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Workers who are at least 50 years old have experienced the Coronavirus (COVID-19) pandemic differently than younger employees. Although employees of all ages have faced concerns and difficulties due to the pandemic, older workers are more vulnerable. According to recent studies, more than 18 million employees 50 years old and older are at risk of experiencing some kind of medical, occupational, or financial hardship directly linked to the COVID-19 outbreak.
COVID-19 tends to affect older workers more severely than younger employees. A senior worker is statistically more likely to have serious or life-threatening, symptoms, like respiratory damage, after developing COVID-19.
Another factor that puts older workers at risk is that a higher proportion of workers over 50 years old hold jobs in occupations that require close contact with colleagues and the public. Such occupations include health care and transportation positions, such as a health assistants who works in assisted living facilities, or truck drivers who encounter many different people.
Although acquiring COVID-19 is a serious risk in a traditional office, plant, factory, restaurant, or retail location, other dangers can seriously affect older workers. Older employees are vulnerable to economic hardships.
In addition to being more apt to present severe symptoms of COVID-19, older Americans are being laid off in elevated rates. In many cases, older workers may receive higher salaries, and a company that has lost significant revenue may furlough older workers with large earning rates. This is a form of age discrimination, and companies could face legal penalties, such as paying compensation for lost wages and other damages. However, some companies still try to eliminate older workers to cut costs.
Often, unemployed seniors have difficulties getting jobs. Getting rehired, even with a good resume and work history, can be very challenging for an elderly citizen. Many employers discriminate against older workers because of their high salaries. Also, many companies feel that older workers cannot handle technology at work.
In some cases, older workers are staying home instead of going to work because they fear they will contract COVID-19. Although telecommuting may be an option for some people who are 50 years old and older, many seniors cannot work virtually. Therefore, an older worker may quit their job because they do not want to put themselves at risk.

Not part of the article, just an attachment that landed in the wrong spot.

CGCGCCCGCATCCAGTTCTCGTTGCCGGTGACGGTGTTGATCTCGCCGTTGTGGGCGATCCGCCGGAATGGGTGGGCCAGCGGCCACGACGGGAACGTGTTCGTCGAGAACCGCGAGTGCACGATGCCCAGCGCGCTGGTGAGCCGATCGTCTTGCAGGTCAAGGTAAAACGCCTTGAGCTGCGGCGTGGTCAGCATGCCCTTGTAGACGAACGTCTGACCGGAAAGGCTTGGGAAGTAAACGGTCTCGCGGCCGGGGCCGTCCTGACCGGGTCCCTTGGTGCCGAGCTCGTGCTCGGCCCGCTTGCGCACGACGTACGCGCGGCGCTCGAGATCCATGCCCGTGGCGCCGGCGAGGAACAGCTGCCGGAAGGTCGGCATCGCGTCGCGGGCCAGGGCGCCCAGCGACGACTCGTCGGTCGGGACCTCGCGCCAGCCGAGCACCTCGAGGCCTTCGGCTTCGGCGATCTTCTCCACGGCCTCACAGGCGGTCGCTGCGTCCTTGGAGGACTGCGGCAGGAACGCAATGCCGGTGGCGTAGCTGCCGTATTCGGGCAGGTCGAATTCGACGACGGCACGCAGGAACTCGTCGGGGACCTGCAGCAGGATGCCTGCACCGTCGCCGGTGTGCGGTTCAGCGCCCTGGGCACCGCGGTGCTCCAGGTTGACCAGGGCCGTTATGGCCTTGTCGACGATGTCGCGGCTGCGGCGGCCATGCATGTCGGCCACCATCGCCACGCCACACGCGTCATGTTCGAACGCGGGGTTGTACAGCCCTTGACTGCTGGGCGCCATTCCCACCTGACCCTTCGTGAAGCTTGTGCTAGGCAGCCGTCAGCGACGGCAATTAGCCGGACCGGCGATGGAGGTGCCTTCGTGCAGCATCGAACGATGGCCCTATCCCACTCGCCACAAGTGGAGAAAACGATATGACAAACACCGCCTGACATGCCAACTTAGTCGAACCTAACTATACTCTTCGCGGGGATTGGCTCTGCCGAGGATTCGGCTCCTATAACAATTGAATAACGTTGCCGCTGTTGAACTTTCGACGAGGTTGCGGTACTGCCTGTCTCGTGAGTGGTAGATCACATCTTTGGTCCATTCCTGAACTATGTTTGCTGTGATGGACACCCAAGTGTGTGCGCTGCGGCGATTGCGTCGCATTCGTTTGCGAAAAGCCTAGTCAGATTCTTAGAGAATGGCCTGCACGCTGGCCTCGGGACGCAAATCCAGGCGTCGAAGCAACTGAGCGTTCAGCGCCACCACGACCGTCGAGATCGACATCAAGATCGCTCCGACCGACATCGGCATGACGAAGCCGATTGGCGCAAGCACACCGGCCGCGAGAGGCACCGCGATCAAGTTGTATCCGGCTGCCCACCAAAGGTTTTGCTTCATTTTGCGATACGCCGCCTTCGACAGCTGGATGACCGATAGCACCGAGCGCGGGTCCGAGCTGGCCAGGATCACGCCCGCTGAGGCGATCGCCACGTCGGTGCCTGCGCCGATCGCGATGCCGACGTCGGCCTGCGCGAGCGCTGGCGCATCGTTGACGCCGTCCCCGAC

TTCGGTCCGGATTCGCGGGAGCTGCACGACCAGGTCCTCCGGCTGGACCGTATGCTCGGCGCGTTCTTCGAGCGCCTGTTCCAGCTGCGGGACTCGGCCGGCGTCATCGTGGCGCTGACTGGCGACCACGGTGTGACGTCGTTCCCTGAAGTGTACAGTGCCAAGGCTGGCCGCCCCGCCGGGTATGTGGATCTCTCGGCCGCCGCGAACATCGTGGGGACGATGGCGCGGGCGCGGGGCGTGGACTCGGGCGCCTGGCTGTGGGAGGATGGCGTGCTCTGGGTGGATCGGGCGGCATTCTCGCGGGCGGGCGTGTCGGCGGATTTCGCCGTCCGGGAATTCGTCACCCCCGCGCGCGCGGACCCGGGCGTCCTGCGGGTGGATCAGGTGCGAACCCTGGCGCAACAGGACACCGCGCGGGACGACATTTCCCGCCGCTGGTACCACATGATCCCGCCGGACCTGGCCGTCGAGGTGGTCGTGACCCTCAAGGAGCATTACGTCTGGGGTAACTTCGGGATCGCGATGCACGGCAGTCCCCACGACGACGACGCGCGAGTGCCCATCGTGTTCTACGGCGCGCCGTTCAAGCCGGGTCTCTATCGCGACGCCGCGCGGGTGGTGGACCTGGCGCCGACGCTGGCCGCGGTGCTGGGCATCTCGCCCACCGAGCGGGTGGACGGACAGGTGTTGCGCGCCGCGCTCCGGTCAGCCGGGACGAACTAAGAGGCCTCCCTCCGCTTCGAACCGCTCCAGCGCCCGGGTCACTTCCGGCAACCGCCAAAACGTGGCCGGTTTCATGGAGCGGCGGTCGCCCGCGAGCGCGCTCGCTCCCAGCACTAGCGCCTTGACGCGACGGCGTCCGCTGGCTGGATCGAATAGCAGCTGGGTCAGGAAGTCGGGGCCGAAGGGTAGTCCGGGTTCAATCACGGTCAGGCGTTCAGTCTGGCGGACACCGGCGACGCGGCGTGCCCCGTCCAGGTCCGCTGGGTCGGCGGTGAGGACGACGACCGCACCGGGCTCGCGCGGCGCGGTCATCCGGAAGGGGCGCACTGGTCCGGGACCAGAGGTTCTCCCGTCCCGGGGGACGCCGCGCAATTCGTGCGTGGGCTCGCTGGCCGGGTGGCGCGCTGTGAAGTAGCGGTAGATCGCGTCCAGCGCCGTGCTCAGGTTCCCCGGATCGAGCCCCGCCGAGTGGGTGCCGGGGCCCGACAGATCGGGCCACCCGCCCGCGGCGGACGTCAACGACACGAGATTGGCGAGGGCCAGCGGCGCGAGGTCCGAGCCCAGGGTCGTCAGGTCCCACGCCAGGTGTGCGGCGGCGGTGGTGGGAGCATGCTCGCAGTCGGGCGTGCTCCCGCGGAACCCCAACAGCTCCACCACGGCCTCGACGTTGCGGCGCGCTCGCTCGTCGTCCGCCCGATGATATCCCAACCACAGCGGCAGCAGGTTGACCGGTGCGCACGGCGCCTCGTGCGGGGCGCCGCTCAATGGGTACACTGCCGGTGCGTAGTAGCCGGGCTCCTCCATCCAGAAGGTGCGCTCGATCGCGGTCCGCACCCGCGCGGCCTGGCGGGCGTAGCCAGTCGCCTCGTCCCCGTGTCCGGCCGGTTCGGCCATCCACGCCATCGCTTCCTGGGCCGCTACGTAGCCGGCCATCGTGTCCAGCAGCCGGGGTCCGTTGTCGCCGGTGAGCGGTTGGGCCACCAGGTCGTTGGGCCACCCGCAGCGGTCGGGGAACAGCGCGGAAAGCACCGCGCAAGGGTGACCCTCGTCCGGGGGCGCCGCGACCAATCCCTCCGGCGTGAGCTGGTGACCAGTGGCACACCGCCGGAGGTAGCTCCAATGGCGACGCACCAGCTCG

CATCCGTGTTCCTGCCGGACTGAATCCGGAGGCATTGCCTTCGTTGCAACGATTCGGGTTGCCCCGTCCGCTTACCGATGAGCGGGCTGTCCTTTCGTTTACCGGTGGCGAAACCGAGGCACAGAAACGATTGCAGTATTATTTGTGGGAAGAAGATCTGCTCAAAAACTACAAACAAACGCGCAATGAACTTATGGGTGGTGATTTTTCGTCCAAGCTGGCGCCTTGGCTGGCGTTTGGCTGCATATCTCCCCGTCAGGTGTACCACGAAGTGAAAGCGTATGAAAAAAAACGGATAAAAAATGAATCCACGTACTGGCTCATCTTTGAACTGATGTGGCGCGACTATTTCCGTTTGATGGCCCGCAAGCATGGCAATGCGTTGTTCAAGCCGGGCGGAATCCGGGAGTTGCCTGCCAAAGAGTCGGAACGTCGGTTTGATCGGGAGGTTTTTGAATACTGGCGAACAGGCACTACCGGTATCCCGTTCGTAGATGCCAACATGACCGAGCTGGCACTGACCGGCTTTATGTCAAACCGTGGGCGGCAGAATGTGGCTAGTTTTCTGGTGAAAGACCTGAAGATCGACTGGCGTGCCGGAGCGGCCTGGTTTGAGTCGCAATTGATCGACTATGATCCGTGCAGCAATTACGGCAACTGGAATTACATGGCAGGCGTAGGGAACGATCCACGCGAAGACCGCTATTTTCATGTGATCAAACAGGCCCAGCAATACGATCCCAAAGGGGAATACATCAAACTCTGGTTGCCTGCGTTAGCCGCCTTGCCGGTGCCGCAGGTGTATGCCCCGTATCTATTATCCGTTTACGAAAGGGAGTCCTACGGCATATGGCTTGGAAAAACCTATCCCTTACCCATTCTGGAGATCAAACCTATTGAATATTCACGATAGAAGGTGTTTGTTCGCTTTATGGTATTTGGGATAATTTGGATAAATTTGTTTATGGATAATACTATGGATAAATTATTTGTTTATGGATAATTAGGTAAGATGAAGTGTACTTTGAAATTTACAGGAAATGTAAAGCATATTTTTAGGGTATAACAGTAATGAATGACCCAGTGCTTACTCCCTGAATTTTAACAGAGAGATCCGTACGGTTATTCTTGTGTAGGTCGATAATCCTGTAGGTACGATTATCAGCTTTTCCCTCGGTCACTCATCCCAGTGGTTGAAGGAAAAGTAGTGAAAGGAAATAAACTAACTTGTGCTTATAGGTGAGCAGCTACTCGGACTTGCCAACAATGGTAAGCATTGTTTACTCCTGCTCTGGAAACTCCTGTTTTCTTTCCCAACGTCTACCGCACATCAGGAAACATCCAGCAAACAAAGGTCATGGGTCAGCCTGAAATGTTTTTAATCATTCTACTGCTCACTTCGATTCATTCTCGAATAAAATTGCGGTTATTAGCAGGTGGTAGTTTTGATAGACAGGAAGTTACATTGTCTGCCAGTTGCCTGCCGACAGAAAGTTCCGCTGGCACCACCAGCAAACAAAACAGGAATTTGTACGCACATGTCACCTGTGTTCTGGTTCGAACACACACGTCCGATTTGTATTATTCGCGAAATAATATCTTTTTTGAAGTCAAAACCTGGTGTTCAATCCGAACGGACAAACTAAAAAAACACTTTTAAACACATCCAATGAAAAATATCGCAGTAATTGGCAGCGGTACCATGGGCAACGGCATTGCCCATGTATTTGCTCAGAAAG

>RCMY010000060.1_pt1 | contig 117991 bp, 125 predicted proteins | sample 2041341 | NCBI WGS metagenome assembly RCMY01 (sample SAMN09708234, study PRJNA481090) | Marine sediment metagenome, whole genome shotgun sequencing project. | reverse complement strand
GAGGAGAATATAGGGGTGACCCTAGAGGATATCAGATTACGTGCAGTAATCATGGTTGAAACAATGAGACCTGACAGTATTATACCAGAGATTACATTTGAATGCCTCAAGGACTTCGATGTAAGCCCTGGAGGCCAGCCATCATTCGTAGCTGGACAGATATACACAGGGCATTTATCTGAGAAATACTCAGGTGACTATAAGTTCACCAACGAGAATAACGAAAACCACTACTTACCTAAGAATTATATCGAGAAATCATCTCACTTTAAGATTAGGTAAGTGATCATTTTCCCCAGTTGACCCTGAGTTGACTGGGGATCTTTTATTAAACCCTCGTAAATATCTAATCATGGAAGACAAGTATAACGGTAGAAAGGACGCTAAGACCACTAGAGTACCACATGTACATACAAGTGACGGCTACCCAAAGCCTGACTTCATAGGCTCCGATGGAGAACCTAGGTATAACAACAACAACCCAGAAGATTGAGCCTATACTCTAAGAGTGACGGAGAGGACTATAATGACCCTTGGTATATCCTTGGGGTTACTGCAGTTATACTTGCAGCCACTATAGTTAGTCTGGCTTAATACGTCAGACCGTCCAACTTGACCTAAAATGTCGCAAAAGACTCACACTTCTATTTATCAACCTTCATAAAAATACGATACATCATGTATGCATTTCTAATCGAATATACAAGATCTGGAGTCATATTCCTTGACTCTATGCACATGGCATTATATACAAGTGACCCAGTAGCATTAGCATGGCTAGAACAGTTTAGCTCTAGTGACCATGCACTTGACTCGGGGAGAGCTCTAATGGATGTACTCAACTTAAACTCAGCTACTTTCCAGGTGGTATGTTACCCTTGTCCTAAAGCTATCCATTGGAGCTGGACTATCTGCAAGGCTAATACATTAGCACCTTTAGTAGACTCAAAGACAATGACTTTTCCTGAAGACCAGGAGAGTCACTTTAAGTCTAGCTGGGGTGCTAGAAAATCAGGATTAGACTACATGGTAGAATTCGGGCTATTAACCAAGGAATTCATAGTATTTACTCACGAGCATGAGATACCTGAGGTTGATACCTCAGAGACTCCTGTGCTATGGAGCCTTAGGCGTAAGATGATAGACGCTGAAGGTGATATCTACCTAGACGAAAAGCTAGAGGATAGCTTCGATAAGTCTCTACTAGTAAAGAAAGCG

Older workers can take proactive steps to care for themselves. Workers need to stand up for their rights and work remotely if it is possible. An older employee should feel confident in asking their employer to make fair and reasonable accommodations, such as allowing telework. Since the upsurge of COVID-19 cases, many corporations have become more flexible about accommodations.
Senior workers should continue to be mindful about their health. Even if they are facing unemployment, they should receive medical treatment if they need to. An older employee who believes that they were exposed to COVID-19 may wish to get a free test at a nearby location. Early diagnosis is critical when treating COVID-19, and it can reduce the transmission rate of the virus as well.
Companies can help elderly employees avoid contracting COVID-18 by providing safe workplaces. Additionally, an employer should try to accommodate older workers. For instance, employers should be openminded to transforming job positions so that employees can work from home.
Employers can also provide personal protective equipment (PPE), such as face masks, gloves, hand sanitizers, wipes, and shields to reduce the spread of any bacteria or viruses. A company should also train workers on how to reduce the risk of acquiring COVID-19.
What happens if an older worker develops COVID-19? Although Workers’ Compensation covers some occupational illnesses, COVID-19 may not be considered a work-related illness in Delaware. Many lawyers and employee advocates are motioning to make COVID-19 covered by Workers’ Compensation benefits.
Since laws are evolving because of the pandemic, it is important that a sick worker still speaks to a lawyer about their options. A respected lawyer will be able to evaluate a worker’s case and determine the best course of action.
If you contracted COVID-19 at work, you should speak to a lawyer about your options. Our Wilmington Workers’ Compensation lawyers at Rhoades & Morrow protect the rights of injured and sick senior workers. Call us at 302-427-9500 or complete our online form for a free consultation today. Located in Wilmington, Bear, and Milford, Delaware, we serve clients throughout Middletown, Dover, Milford, Hillsborough, Lewes, Rehoboth, Elsmere, and Seaford.
Statement Regarding Coronavirus Disease ("Covid-19"):
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The situation regarding the COVID-19 virus changes daily. During this uncertain time, we can assure you that the team at Rhoades & Morrow continues to focus on helping our current clients as well as assisting new clients.
We know that legal questions still arise, and we are here to answer your questions and provide the trusted guidance that you have come to expect from us over the years. To ensure the health and safety of our staff and our clients, we are conducting virtual consultations via Zoom and by telephone. We also have the ability to exchange documents via secure e-mail.
We look forward to hearing from you. Stay safe and healthy.